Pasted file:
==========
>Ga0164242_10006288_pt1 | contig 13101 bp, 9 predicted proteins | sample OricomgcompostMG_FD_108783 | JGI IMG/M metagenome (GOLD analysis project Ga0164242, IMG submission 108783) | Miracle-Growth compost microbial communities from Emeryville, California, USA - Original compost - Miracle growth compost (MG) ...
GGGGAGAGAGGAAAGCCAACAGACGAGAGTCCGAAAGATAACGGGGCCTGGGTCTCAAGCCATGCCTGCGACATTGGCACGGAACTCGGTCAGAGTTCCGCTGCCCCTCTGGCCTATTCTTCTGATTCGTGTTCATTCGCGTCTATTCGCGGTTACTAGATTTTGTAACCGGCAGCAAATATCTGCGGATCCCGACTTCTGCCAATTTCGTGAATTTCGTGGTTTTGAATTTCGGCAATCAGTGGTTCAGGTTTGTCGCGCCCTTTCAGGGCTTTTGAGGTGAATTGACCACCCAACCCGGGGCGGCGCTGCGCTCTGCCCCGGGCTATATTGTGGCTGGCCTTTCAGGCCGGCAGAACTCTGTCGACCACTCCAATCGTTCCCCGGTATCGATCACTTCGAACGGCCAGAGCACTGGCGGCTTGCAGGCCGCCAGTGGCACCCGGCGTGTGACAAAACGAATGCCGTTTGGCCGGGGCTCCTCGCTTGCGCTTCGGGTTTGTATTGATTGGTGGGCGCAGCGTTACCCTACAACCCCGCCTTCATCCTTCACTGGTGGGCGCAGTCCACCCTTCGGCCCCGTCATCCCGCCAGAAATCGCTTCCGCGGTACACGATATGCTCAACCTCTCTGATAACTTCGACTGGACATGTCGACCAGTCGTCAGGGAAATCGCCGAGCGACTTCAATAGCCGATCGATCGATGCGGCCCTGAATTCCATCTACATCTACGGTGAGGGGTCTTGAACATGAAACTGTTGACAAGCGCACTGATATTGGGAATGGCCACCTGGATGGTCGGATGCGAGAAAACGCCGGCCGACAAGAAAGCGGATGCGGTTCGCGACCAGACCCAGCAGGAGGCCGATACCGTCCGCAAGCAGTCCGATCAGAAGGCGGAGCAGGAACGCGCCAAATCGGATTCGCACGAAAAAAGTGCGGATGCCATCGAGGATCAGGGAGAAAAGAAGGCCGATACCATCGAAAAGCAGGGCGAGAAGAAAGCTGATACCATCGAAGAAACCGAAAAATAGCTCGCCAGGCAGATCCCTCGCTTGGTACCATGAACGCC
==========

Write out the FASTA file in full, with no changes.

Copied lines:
>Ga0164242_10006288_pt1 | contig 13101 bp, 9 predicted proteins | sample OricomgcompostMG_FD_108783 | JGI IMG/M metagenome (GOLD analysis project Ga0164242, IMG submission 108783) | Miracle-Growth compost microbial communities from Emeryville, California, USA - Original compost - Miracle growth compost (MG) ...
GGGGAGAGAGGAAAGCCAACAGACGAGAGTCCGAAAGATAACGGGGCCTGGGTCTCAAGCCATGCCTGCGACATTGGCACGGAACTCGGTCAGAGTTCCGCTGCCCCTCTGGCCTATTCTTCTGATTCGTGTTCATTCGCGTCTATTCGCGGTTACTAGATTTTGTAACCGGCAGCAAATATCTGCGGATCCCGACTTCTGCCAATTTCGTGAATTTCGTGGTTTTGAATTTCGGCAATCAGTGGTTCAGGTTTGTCGCGCCCTTTCAGGGCTTTTGAGGTGAATTGACCACCCAACCCGGGGCGGCGCTGCGCTCTGCCCCGGGCTATATTGTGGCTGGCCTTTCAGGCCGGCAGAACTCTGTCGACCACTCCAATCGTTCCCCGGTATCGATCACTTCGAACGGCCAGAGCACTGGCGGCTTGCAGGCCGCCAGTGGCACCCGGCGTGTGACAAAACGAATGCCGTTTGGCCGGGGCTCCTCGCTTGCGCTTCGGGTTTGTATTGATTGGTGGGCGCAGCGTTACCCTACAACCCCGCCTTCATCCTTCACTGGTGGGCGCAGTCCACCCTTCGGCCCCGTCATCCCGCCAGAAATCGCTTCCGCGGTACACGATATGCTCAACCTCTCTGATAACTTCGACTGGACATGTCGACCAGTCGTCAGGGAAATCGCCGAGCGACTTCAATAGCCGATCGATCGATGCGGCCCTGAATTCCATCTACATCTACGGTGAGGGGTCTTGAACATGAAACTGTTGACAAGCGCACTGATATTGGGAATGGCCACCTGGATGGTCGGATGCGAGAAAACGCCGGCCGACAAGAAAGCGGATGCGGTTCGCGACCAGACCCAGCAGGAGGCCGATACCGTCCGCAAGCAGTCCGATCAGAAGGCGGAGCAGGAACGCGCCAAATCGGATTCGCACGAAAAAAGTGCGGATGCCATCGAGGATCAGGGAGAAAAGAAGGCCGATACCATCGAAAAGCAGGGCGAGAAGAAAGCTGATACCATCGAAGAAACCGAAAAATAGCTCGCCAGGCAGATCCCTCGCTTGGTACCATGAACGCC